Ha! Far from the last one. Anyone who knows me personally knows that I am very silly, a master of cheesy “dad jokes” and am generally a very happy person.
I watch, and especially read, a shitload of horror. Not your standard run of the mill stuff; the X-rated over the top type that most people would feel most uncomfortable reading and not even understand why anyone would write such things. This genre, known as “splatter punk”, has a host or brilliant authors including (but not limited to): Edward Lee, Matt Shaw, Brian Keene, Wrath James White, Monica O’Rourke, J.F. Gonzalez and so on. If you write the type of lyrics that I do, this is the perfect place to look for inspiration and fun-filled ways to mess people up.
Can you tell us a little about the process (or processes) for writing songs within the band?
Guitarists Tim (mostly) and Matt write the songs then present it with a click track to Dave (drummer) to work out the beats. Once the beats are finalised, Rob (bass) will learn the riffs then add his own flavour to the song. Once the lads have that part of the process done, I’ll try and work lyric arrangements / vocals over the top and we may slightly edit the track from there. Usually it stays as is, but I may need changes to make it all work. We’ll jam it, finesse it until we are happy with it and… voila! New Abramelin track outta the oven.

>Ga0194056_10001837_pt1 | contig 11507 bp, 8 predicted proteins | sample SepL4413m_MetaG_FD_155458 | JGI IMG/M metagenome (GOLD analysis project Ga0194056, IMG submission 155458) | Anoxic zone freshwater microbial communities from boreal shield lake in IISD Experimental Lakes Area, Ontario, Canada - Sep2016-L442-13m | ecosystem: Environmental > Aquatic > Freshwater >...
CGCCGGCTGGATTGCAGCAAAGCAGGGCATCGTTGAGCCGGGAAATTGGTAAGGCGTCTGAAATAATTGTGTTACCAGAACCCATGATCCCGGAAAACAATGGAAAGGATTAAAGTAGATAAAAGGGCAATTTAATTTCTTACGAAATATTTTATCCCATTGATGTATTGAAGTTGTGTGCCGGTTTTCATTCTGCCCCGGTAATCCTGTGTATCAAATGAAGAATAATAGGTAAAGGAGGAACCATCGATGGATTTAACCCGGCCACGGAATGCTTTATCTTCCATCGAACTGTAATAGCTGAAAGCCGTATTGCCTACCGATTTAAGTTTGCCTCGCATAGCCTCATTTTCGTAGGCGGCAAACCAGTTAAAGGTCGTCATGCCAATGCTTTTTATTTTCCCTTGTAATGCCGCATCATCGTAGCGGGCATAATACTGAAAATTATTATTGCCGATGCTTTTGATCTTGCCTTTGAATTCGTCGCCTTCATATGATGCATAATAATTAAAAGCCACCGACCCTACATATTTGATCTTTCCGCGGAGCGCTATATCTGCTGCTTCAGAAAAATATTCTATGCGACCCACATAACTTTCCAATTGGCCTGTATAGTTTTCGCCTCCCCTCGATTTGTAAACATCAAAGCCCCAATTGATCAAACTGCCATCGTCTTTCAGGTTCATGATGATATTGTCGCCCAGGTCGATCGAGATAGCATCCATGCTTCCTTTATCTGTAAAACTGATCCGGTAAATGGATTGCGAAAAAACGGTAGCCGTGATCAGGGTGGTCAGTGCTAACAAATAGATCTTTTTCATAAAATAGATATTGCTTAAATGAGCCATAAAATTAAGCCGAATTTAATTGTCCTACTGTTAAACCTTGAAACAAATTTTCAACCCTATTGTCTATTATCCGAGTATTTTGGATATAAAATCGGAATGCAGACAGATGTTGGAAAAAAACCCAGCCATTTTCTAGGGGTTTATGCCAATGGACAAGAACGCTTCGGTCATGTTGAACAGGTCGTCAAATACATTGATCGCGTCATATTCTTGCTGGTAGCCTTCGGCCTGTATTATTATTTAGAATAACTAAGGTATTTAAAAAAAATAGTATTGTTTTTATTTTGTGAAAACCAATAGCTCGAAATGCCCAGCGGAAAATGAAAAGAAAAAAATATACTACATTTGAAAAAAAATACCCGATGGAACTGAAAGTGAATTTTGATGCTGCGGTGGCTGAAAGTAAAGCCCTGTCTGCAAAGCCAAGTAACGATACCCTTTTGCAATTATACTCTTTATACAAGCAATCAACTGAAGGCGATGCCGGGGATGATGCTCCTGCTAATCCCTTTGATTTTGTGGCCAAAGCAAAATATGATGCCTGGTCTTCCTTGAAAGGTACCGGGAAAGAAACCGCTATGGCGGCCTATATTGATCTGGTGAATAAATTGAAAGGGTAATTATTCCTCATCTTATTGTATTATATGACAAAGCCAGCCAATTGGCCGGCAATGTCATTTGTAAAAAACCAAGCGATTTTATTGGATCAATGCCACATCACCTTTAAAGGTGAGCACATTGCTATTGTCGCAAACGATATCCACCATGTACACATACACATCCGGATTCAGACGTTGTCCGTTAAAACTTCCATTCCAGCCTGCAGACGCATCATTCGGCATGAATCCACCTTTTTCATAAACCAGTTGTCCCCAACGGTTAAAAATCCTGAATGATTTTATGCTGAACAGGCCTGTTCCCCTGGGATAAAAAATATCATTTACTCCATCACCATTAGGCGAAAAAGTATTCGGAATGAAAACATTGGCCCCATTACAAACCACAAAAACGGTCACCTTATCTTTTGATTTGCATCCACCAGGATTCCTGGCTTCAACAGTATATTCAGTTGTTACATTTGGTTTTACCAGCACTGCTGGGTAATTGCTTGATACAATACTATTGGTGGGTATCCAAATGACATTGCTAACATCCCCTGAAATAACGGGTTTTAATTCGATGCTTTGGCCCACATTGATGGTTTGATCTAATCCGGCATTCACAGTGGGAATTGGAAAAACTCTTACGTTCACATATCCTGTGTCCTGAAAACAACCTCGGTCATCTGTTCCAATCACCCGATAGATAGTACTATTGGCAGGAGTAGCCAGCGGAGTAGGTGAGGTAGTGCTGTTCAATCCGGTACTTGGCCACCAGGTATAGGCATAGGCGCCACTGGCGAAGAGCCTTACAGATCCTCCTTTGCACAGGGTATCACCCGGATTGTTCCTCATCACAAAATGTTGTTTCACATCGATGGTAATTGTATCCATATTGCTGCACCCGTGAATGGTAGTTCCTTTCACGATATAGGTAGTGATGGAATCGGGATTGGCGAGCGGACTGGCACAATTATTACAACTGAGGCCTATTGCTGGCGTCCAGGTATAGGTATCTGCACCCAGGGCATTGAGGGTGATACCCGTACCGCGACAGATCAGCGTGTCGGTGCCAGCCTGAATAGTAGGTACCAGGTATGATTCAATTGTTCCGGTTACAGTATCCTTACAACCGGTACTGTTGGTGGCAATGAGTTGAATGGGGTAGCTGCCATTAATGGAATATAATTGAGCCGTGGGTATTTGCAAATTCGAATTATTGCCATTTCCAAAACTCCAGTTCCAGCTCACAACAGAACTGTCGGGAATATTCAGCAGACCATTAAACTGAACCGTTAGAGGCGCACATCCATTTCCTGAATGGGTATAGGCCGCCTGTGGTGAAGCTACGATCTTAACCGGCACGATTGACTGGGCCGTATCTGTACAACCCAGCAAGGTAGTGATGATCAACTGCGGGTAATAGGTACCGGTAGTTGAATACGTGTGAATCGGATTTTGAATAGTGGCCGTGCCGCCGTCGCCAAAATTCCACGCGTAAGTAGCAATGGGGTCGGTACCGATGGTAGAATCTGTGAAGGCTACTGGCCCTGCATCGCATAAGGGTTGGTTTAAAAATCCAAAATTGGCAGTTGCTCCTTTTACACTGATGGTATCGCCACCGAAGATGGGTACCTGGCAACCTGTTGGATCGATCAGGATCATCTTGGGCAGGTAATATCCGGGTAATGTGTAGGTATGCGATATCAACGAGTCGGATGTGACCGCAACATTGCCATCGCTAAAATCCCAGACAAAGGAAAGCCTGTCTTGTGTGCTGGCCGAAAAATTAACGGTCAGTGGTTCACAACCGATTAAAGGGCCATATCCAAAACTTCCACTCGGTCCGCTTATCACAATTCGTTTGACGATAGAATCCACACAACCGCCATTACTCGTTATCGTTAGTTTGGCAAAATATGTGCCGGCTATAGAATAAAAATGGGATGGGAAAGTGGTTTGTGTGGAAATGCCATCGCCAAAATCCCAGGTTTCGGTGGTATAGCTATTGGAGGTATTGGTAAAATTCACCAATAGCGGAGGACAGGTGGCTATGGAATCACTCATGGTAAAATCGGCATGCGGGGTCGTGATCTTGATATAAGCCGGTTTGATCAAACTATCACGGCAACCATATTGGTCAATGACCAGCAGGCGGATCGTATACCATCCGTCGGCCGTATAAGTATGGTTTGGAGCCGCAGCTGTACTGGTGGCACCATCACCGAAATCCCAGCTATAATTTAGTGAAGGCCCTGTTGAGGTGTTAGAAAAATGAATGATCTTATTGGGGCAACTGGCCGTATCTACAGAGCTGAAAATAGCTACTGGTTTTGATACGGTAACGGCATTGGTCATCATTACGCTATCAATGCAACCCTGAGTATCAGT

That cover art, truly majestic, who did the artwork and who came up with the idea, was it a band effort or just one person?
The (real) cover art was inspired by the lyrics for “Never Enough Snuff”; the first lyrics I wrote when coming out of death metal retirement. As soon as we got a whiff of the idea that we were going to do an album, I knew that I wanted to do a gritty photo shoot re-enacting a snuff film. I had recently read “Survivor” by J.F. Gonzalez and had lots of juicy ideas for lyrical content around the subject of snuff films. I must say though, we toyed with the idea for some time and whether we thought if we could get away with it or not. In the end, the compromise was that we would do a second cover that would be the face of the album for digital and retail sales. The real cover and the “guts” of the package is for the fans who buy the physical CD or forthcoming LP.
As far as WHO was responsible for it: Tim and his partner Michelle are the models, my friend Lee Norris did the special effects make-up (genius), another friend Martin Reddy did the photography (such a good eye) and I directed. Once that was all done, the raw files went off to the ever-talented Sallyann Moore (aka Hedrush) who pulled the entire thing together in all it’s gory glory, as well as creating the second cover. Sal also did the artwork for the self-titled and “Deadspeak” albums, so it only felt right to get her involved once again with an Abramelin release.